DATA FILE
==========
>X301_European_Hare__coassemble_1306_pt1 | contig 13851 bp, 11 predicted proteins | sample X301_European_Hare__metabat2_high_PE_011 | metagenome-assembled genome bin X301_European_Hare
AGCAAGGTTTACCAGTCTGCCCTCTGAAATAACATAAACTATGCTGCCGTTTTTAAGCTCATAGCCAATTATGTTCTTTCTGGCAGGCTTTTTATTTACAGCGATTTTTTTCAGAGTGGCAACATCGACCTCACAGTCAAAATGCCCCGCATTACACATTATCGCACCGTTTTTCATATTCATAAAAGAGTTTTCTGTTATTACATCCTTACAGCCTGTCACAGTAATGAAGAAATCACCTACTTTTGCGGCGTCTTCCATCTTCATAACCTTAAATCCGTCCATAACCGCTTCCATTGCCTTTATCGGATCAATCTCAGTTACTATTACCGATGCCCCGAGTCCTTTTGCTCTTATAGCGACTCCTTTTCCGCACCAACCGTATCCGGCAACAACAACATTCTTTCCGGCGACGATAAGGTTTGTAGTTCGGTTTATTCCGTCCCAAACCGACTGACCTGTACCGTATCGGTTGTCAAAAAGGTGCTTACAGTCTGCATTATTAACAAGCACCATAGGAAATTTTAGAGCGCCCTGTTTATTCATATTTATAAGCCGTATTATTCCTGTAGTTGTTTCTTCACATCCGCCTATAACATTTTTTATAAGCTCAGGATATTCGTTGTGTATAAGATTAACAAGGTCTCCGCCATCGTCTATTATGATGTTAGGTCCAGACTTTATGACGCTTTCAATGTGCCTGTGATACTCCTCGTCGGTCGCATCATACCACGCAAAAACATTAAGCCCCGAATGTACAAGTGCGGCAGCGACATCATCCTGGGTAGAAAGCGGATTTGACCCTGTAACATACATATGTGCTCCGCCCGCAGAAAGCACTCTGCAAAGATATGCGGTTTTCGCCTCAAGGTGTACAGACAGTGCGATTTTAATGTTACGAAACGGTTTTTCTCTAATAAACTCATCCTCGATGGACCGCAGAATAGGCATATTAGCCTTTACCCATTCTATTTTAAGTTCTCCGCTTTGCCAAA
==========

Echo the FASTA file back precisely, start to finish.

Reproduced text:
>X301_European_Hare__coassemble_1306_pt1 | contig 13851 bp, 11 predicted proteins | sample X301_European_Hare__metabat2_high_PE_011 | metagenome-assembled genome bin X301_European_Hare
AGCAAGGTTTACCAGTCTGCCCTCTGAAATAACATAAACTATGCTGCCGTTTTTAAGCTCATAGCCAATTATGTTCTTTCTGGCAGGCTTTTTATTTACAGCGATTTTTTTCAGAGTGGCAACATCGACCTCACAGTCAAAATGCCCCGCATTACACATTATCGCACCGTTTTTCATATTCATAAAAGAGTTTTCTGTTATTACATCCTTACAGCCTGTCACAGTAATGAAGAAATCACCTACTTTTGCGGCGTCTTCCATCTTCATAACCTTAAATCCGTCCATAACCGCTTCCATTGCCTTTATCGGATCAATCTCAGTTACTATTACCGATGCCCCGAGTCCTTTTGCTCTTATAGCGACTCCTTTTCCGCACCAACCGTATCCGGCAACAACAACATTCTTTCCGGCGACGATAAGGTTTGTAGTTCGGTTTATTCCGTCCCAAACCGACTGACCTGTACCGTATCGGTTGTCAAAAAGGTGCTTACAGTCTGCATTATTAACAAGCACCATAGGAAATTTTAGAGCGCCCTGTTTATTCATATTTATAAGCCGTATTATTCCTGTAGTTGTTTCTTCACATCCGCCTATAACATTTTTTATAAGCTCAGGATATTCGTTGTGTATAAGATTAACAAGGTCTCCGCCATCGTCTATTATGATGTTAGGTCCAGACTTTATGACGCTTTCAATGTGCCTGTGATACTCCTCGTCGGTCGCATCATACCACGCAAAAACATTAAGCCCCGAATGTACAAGTGCGGCAGCGACATCATCCTGGGTAGAAAGCGGATTTGACCCTGTAACATACATATGTGCTCCGCCCGCAGAAAGCACTCTGCAAAGATATGCGGTTTTCGCCTCAAGGTGTACAGACAGTGCGATTTTAATGTTACGAAACGGTTTTTCTCTAATAAACTCATCCTCGATGGACCGCAGAATAGGCATATTAGCCTTTACCCATTCTATTTTAAGTTCTCCGCTTTGCCAAA